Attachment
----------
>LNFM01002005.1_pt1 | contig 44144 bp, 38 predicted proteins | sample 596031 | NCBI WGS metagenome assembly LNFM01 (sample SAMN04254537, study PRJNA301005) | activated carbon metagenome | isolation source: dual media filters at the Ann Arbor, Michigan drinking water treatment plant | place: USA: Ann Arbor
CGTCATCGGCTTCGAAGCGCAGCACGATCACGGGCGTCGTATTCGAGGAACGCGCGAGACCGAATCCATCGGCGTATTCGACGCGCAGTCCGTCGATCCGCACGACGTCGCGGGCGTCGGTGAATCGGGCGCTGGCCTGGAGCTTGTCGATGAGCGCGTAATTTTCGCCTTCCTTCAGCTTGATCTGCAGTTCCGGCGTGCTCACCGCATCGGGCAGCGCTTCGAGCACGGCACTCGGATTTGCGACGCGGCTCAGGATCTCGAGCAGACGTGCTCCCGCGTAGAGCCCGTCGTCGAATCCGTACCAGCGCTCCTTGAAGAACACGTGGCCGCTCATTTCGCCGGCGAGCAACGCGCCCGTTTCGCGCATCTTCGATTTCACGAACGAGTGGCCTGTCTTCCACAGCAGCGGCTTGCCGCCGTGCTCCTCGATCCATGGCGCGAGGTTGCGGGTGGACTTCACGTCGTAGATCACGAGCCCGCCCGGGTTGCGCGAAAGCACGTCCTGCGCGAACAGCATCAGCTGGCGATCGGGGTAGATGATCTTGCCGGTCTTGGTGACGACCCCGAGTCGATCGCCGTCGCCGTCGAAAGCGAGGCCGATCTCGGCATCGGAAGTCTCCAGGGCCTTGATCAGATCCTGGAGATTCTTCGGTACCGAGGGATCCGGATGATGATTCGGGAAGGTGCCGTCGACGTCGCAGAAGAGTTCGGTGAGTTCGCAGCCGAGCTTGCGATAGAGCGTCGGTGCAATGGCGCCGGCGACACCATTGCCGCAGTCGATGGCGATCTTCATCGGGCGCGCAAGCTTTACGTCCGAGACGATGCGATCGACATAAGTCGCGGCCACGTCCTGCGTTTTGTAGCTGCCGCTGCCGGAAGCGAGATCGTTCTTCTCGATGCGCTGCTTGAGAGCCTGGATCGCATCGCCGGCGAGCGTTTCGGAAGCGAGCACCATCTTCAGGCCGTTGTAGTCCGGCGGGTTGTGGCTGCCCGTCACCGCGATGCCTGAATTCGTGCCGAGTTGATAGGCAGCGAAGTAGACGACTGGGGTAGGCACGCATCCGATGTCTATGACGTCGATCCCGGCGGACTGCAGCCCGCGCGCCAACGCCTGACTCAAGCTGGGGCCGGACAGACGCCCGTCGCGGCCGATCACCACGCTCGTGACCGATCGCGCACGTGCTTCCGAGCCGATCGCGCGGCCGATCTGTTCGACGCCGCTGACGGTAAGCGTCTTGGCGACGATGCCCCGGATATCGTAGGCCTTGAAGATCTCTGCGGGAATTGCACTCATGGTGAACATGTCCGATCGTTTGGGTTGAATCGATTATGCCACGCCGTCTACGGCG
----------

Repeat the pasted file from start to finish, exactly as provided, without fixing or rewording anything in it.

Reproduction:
>LNFM01002005.1_pt1 | contig 44144 bp, 38 predicted proteins | sample 596031 | NCBI WGS metagenome assembly LNFM01 (sample SAMN04254537, study PRJNA301005) | activated carbon metagenome | isolation source: dual media filters at the Ann Arbor, Michigan drinking water treatment plant | place: USA: Ann Arbor
CGTCATCGGCTTCGAAGCGCAGCACGATCACGGGCGTCGTATTCGAGGAACGCGCGAGACCGAATCCATCGGCGTATTCGACGCGCAGTCCGTCGATCCGCACGACGTCGCGGGCGTCGGTGAATCGGGCGCTGGCCTGGAGCTTGTCGATGAGCGCGTAATTTTCGCCTTCCTTCAGCTTGATCTGCAGTTCCGGCGTGCTCACCGCATCGGGCAGCGCTTCGAGCACGGCACTCGGATTTGCGACGCGGCTCAGGATCTCGAGCAGACGTGCTCCCGCGTAGAGCCCGTCGTCGAATCCGTACCAGCGCTCCTTGAAGAACACGTGGCCGCTCATTTCGCCGGCGAGCAACGCGCCCGTTTCGCGCATCTTCGATTTCACGAACGAGTGGCCTGTCTTCCACAGCAGCGGCTTGCCGCCGTGCTCCTCGATCCATGGCGCGAGGTTGCGGGTGGACTTCACGTCGTAGATCACGAGCCCGCCCGGGTTGCGCGAAAGCACGTCCTGCGCGAACAGCATCAGCTGGCGATCGGGGTAGATGATCTTGCCGGTCTTGGTGACGACCCCGAGTCGATCGCCGTCGCCGTCGAAAGCGAGGCCGATCTCGGCATCGGAAGTCTCCAGGGCCTTGATCAGATCCTGGAGATTCTTCGGTACCGAGGGATCCGGATGATGATTCGGGAAGGTGCCGTCGACGTCGCAGAAGAGTTCGGTGAGTTCGCAGCCGAGCTTGCGATAGAGCGTCGGTGCAATGGCGCCGGCGACACCATTGCCGCAGTCGATGGCGATCTTCATCGGGCGCGCAAGCTTTACGTCCGAGACGATGCGATCGACATAAGTCGCGGCCACGTCCTGCGTTTTGTAGCTGCCGCTGCCGGAAGCGAGATCGTTCTTCTCGATGCGCTGCTTGAGAGCCTGGATCGCATCGCCGGCGAGCGTTTCGGAAGCGAGCACCATCTTCAGGCCGTTGTAGTCCGGCGGGTTGTGGCTGCCCGTCACCGCGATGCCTGAATTCGTGCCGAGTTGATAGGCAGCGAAGTAGACGACTGGGGTAGGCACGCATCCGATGTCTATGACGTCGATCCCGGCGGACTGCAGCCCGCGCGCCAACGCCTGACTCAAGCTGGGGCCGGACAGACGCCCGTCGCGGCCGATCACCACGCTCGTGACCGATCGCGCACGTGCTTCCGAGCCGATCGCGCGGCCGATCTGTTCGACGCCGCTGACGGTAAGCGTCTTGGCGACGATGCCCCGGATATCGTAGGCCTTGAAGATCTCTGCGGGAATTGCACTCATGGTGAACATGTCCGATCGTTTGGGTTGAATCGATTATGCCACGCCGTCTACGGCG